A pair of California red-legged frogs, found in the Santa Monica Mountains near Los Angeles. (National Park Service via AP)

Before the California red-legged frog all but vanished decades ago from the streams and mountains outside Los Angeles, the amphibian and its impressive leaping abilities were immortalized in American literature.

In 1865, a young Mark Twain wrote “The Celebrated Jumping Frog of Calaveras County,” a short story about a gambler who gets duped into wagering that his trained pet frog can outjump anyone else’s.

The story is widely credited with launching Twain, then virtually unknown, into literary stardom. It also had the collateral effect of popularizing the California red-legged frog, inspiring annual frog-jumping contests (most famously, the Calaveras County Fair & Jumping Frog Jubilee), frog-jumping-related research, and eventually paving the way for the red-legged frog to be named official state amphibian.

At the time of Twain’s story, the creatures would have been fairly easy to spot in California’s wetlands. But decades of habitat destruction and overharvesting, along with the introduction of invasive species, decimated the red-legged frog’s numbers, particularly in the southern part of the state.

By the 1920s, they had nearly disappeared from the Santa Monica Mountains, a 150,000-acre tract of park land just northwest of Los Angeles. A single red-legged frog was sighted in the area during the 1970s, according to the Los Angeles Times. It wasn’t until 1999 that a group of about 100 were discovered in the nearby Simi Hills.

Now, after years of careful efforts to replenish the species, scientists have found evidence that red-legged frogs are reproducing in the region.

In a giddy announcement Wednesday, the National Park Service said researchers said they had spotted nine egg masses in streams in the Santa Monica Mountains. They called it the first known evidence in decades that the population was sustaining in the area without the help of humans.

“I was literally crying when the stream team showed me the photos of egg masses,” Katy Delaney, a National Park Service ecologist, said in a statement. “The years of work we’ve put in is showing amazing progress. There’s still plenty of work to be done, but this is a major moment for the project.”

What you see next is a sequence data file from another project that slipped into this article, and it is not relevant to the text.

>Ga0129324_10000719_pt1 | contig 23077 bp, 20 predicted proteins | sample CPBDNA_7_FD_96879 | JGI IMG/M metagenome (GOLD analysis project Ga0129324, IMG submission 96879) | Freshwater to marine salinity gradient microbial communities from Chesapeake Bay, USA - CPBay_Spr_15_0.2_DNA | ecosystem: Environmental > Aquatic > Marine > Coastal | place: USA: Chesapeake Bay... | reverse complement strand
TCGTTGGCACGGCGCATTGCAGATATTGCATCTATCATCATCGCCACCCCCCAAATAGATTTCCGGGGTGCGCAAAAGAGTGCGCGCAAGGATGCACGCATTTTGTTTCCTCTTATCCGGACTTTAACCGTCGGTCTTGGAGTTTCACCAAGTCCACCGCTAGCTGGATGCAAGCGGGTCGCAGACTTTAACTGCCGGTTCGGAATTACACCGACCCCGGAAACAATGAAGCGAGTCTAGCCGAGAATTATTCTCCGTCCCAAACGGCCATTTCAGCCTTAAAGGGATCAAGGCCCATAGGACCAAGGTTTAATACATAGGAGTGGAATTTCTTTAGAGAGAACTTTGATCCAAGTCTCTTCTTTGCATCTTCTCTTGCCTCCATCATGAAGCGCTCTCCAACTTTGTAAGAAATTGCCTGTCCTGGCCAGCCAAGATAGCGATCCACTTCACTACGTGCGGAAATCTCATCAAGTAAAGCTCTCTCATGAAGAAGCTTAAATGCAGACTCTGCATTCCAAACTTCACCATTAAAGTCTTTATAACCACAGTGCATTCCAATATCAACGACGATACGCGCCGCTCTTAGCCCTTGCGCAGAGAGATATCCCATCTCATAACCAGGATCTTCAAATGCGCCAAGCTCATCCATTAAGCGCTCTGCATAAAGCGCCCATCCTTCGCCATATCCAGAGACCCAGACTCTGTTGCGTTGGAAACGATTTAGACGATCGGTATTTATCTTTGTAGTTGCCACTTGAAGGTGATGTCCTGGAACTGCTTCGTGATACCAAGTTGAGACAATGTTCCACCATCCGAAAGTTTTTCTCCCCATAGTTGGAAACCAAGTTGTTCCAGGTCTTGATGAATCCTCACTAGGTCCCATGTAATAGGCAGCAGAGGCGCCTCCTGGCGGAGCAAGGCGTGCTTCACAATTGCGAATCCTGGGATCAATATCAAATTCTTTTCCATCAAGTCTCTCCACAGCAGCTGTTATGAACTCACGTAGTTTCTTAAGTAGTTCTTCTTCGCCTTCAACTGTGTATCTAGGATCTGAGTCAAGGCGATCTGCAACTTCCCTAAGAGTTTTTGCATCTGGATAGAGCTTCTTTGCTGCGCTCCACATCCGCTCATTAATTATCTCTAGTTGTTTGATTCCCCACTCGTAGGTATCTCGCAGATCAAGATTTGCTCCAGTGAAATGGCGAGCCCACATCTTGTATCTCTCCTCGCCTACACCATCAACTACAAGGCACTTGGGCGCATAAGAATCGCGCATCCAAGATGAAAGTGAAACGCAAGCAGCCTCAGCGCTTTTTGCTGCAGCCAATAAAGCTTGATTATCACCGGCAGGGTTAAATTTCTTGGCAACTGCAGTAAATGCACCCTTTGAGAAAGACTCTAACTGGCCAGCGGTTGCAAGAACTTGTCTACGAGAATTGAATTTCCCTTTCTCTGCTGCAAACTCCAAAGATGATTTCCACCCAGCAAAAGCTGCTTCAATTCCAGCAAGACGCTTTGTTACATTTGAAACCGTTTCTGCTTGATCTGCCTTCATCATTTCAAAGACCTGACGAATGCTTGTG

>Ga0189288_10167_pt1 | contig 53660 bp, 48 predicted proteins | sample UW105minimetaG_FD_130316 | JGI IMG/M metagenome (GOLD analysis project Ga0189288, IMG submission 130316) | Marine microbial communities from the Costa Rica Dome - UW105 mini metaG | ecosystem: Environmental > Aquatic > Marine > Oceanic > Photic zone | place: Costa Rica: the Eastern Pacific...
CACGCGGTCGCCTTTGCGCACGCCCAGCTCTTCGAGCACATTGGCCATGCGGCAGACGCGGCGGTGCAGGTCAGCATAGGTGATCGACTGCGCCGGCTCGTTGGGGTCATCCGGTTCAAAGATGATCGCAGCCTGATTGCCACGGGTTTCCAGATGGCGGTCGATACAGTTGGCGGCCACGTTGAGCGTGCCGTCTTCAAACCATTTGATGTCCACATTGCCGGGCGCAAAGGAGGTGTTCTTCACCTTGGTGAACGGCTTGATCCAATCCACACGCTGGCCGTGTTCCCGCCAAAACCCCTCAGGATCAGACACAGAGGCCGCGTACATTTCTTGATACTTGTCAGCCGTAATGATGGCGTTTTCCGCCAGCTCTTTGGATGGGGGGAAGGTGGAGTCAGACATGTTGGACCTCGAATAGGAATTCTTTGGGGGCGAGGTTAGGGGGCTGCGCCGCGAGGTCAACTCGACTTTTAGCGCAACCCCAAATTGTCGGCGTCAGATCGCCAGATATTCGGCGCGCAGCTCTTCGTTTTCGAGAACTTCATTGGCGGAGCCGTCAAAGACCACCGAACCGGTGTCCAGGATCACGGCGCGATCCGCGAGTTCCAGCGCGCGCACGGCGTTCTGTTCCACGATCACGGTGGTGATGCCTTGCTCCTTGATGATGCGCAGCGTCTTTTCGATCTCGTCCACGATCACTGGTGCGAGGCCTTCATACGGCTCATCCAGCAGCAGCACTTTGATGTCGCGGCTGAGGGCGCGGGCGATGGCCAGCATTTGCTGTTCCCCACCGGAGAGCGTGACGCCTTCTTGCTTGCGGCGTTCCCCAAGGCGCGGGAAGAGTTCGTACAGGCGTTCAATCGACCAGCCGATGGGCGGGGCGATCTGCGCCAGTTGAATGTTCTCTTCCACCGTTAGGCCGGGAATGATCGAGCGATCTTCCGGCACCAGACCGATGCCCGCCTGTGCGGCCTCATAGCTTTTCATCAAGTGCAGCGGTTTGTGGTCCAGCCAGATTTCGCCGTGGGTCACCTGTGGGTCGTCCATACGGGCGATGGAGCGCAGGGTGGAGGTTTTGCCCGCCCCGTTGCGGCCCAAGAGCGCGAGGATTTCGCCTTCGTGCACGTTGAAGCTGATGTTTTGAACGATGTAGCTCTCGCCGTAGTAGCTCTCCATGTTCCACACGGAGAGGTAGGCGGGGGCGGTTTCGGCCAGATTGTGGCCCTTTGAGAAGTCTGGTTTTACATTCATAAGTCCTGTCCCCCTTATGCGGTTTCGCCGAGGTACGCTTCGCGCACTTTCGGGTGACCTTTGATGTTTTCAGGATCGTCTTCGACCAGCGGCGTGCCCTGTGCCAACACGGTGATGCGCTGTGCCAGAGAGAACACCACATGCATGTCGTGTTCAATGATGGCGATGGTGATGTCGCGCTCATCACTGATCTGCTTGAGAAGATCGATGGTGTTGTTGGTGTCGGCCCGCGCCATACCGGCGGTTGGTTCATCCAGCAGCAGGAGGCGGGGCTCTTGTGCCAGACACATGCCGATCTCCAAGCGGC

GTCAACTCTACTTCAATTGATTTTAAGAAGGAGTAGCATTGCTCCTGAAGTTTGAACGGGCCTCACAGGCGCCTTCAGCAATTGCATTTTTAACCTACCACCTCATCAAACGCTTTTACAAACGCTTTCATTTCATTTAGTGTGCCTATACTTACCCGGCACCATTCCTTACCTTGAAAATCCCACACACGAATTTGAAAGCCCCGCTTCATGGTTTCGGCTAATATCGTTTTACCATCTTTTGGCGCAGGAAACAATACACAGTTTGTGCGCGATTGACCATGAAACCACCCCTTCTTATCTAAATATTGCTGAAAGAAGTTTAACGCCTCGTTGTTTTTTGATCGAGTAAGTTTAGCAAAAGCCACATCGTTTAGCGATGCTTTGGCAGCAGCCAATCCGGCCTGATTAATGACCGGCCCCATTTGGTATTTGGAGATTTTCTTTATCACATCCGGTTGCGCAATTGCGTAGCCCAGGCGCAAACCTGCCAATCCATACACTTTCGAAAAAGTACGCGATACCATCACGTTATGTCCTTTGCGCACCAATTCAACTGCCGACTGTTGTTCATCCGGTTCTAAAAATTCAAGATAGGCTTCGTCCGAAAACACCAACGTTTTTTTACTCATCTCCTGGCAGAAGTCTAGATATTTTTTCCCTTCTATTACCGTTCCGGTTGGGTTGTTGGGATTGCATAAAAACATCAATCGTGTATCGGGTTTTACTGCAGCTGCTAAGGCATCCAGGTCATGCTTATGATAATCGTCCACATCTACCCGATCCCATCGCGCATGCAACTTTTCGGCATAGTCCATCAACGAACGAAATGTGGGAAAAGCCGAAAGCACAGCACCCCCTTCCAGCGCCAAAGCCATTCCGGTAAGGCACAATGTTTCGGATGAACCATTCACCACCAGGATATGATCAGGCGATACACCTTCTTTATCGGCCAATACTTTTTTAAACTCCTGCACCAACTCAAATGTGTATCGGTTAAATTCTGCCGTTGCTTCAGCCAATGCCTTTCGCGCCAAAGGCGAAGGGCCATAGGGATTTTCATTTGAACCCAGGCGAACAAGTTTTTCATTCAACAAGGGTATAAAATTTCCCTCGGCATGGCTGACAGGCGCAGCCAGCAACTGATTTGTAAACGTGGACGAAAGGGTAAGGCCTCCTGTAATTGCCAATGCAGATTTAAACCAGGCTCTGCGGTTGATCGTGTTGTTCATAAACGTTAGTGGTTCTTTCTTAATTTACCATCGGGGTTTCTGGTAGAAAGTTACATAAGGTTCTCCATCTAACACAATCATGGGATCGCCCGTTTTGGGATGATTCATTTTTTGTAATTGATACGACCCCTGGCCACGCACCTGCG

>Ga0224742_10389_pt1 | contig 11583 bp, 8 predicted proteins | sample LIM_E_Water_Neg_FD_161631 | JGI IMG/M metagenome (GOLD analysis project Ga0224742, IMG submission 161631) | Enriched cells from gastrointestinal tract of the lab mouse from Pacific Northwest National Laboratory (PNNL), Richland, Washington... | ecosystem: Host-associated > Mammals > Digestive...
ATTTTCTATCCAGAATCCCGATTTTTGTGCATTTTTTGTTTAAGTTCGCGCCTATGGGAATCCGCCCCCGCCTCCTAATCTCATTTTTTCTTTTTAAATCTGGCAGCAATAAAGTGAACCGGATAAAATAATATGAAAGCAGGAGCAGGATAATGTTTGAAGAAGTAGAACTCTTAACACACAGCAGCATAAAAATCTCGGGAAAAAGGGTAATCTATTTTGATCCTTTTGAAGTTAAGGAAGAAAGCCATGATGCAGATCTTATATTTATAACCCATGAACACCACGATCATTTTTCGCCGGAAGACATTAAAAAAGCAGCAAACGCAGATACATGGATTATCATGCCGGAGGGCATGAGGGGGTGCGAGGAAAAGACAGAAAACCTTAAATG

A California red-legged frog egg mass. (National Park Service)

The egg masses were identified on March 14 as teams were surveying a stream in the mountain range, park officials said. For the past four years, park workers have tried to “translocate” the small population of frogs discovered in Simi Hills to the mountains, taking several hundred eggs at a time and placing them in different locations. The hope was that the frogs would eventually develop, mate and reproduce on their own.

Similar restoration efforts are underway elsewhere. Last year, wildlife workers released thousands of tadpoles into streams in Yosemite National Park, where the frogs disappeared more than 40 years ago.

The red-legged frog — called such because of the reddish coloring on the undersides of its legs and abdomen — was the only species missing from the ecosystem of the Santa Monica Mountains, researchers said. Because the frog is so sensitive to its surrounding environment, it serves as a kind of gauge of the ecosystem’s overall health.

Hence the intense focus on saving the creature, which is listed as threatened under the Endangered Species Act. The frog, which grows to about 5 inches, is the largest native frog in the West, according to the National Wildlife Federation. In the past 100 years or so, it has vanished from 70 percent of its habitat on the West Coast and in Mexico, and is now viewed as endemic to California.

Agricultural irrigation is partly to blame for the decline of the species, along with the introduction of invasive animals such as the American bullfrog and crayfish, which feed on the red-legged frog’s eggs, tadpoles and sometimes the frogs themselves.

Researchers said the discovery of the egg masses in the Santa Monica Mountains makes them optimistic that they’ll be able to replicate the breeding efforts elsewhere.

“This could be the start of a comeback,” Delaney, the ecologist, told the Los Angeles Times. “This would’ve never happened naturally.”

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